422 F2d 1328 United States v. Yarbrough

422 F.2d 1328

UNITED STATES of America, Appellee,
James Donald YARBROUGH, Appellant.

No. 24337.

United States Court of Appeals, Ninth Circuit.

Feb. 6, 1970.

Michael M. Moore (argued), Tucson, Ariz., for appellant.

James Wilkes, Jo Ann D. Diamos, Asst. U.S. Attys., Richard K. Burke, U.S. Atty., for appellee.

Before BARNES, ELY and HUFSTEDLER, Circuit Judges.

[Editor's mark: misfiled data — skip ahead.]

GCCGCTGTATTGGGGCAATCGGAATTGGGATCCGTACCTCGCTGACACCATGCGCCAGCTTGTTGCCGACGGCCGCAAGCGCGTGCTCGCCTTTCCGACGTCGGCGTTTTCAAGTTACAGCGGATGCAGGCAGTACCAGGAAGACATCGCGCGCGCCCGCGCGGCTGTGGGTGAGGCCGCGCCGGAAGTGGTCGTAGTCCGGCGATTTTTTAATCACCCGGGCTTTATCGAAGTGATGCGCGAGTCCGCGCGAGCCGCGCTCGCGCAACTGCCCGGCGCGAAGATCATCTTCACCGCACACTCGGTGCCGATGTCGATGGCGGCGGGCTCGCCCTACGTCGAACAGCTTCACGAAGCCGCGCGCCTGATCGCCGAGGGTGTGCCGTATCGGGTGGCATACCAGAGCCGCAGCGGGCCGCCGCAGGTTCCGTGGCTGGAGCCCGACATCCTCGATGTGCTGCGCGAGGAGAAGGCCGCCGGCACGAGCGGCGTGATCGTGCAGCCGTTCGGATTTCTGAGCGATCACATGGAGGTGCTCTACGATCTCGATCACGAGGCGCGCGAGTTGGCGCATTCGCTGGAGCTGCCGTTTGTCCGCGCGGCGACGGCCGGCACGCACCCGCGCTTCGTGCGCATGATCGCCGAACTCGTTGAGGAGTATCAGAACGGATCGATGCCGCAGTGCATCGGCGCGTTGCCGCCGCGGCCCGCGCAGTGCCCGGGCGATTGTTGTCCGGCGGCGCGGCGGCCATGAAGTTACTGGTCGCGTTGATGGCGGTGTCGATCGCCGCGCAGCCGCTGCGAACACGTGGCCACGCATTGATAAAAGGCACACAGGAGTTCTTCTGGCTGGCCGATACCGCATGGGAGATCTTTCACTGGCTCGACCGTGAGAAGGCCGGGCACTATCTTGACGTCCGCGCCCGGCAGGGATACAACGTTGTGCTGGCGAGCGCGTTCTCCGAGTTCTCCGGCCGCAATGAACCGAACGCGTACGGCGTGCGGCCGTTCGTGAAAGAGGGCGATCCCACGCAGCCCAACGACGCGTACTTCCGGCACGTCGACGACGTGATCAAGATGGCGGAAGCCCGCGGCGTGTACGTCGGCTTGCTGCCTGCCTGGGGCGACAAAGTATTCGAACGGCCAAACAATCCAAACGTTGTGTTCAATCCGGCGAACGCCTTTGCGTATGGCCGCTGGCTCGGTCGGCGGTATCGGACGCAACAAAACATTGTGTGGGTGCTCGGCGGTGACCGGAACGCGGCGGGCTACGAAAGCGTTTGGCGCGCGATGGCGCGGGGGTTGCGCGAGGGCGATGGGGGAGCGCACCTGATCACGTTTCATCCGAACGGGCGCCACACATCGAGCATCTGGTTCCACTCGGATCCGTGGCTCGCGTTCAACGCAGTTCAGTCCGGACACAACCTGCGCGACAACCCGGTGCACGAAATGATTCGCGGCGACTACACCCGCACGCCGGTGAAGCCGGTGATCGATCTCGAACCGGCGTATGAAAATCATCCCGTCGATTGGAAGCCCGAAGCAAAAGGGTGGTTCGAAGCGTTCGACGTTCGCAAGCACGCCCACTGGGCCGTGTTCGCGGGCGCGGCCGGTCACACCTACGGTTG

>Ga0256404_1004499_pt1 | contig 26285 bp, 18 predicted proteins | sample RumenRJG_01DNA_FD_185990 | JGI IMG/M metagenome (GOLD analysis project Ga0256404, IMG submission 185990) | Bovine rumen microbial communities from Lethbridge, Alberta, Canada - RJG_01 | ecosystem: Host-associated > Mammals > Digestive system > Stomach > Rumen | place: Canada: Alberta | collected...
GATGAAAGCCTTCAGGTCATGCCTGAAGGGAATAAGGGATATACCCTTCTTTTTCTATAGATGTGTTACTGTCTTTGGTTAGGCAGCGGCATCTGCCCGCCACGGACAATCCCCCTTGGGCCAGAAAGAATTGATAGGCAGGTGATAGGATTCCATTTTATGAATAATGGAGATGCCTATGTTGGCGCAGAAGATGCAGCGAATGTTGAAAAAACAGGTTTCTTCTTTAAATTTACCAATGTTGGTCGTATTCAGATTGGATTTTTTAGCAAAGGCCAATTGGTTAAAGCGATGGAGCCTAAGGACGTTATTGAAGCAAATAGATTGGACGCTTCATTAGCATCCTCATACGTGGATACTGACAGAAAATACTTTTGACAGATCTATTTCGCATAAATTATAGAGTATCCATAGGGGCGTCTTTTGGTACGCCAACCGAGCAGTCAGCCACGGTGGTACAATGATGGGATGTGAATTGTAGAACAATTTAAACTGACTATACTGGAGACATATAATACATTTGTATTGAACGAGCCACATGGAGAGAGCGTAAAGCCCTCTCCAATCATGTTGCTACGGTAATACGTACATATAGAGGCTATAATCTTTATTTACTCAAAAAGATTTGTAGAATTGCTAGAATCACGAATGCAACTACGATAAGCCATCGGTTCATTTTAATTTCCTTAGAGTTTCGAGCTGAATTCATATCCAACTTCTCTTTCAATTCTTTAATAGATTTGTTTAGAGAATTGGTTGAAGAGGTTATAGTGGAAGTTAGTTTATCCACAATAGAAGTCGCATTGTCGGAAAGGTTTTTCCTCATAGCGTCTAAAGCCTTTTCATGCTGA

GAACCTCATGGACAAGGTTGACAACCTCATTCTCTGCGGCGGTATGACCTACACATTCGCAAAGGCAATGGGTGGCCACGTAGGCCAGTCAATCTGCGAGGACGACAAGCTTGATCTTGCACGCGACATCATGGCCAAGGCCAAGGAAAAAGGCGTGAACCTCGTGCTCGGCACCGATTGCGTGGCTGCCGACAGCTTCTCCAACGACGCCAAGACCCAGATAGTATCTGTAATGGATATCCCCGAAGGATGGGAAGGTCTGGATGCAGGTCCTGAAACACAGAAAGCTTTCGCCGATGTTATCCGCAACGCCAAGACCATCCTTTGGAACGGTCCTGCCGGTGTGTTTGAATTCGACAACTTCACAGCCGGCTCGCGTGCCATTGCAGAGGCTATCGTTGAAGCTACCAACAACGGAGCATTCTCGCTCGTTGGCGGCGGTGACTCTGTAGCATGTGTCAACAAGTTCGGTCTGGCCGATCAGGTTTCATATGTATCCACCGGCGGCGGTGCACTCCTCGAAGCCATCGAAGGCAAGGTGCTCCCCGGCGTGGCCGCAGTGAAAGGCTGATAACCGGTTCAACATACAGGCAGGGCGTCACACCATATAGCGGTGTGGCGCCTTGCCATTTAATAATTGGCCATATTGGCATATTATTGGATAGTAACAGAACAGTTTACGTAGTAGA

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In a jury trial Yarbrough was found guilty of having transported a stolen motor vehicle in interstate commerce. 18 U.S.C. 2312. In his appeal from the judgment of conviction, Yarbrough contends that the receiving into evidence of the Government's exhibit number 4 constituted prejudicial error. The exhibit was a new car invoice issued by the Ford Motor Company in connection with the original purchase of the automobile in question. The exhibit was identified by the Government's witness Henderson, Secretary-Treasurer of Mort Hall Ford, of Houston, Texas, and the custodian of his company's records. He testified that exhibit number 4 came into his possession when the automobile was delivered to his company, that it had been date stamped upon its receipt by his company, and that it had been retained in the regular course of his company's business. The document was thereupon received into evidence over Yarbrough's objection that no adequate foundation for its admissibility had been established. In receiving the evidence the court relied upon the Federal Business Records Act. 28 U.S.C. 1732. Inasmuch as the invoice in question was a hearsay document not prepared by the company to which it was delivered and who maintained its custody, the court's reliance upon the Business Records Act may have been misplaced. Compare United States v. De Georgia, 420 F.2d 889 (9th Cir. 1969). In this particular case, however, the question is not important. The exhibit was material only to the issue as to whether the vehicle in question was a stolen vehicle. On this issue, the evidence was quite overwhelming. When apprehended, Yarbrough was operating the automobile by means of a 'hot-wire,' without an ignition key. He admitted that the vehicle had been stolen 'by a juvenile,' but claimed that he had been paid to return it to a person in California. The challenged exhibit did not purport to prove that Yarbrough possessed the car unlawfully but only that another concern had once acquired its lawful ownership. In these circumstances, the error, if any, in receiving the exhibit, was harmless.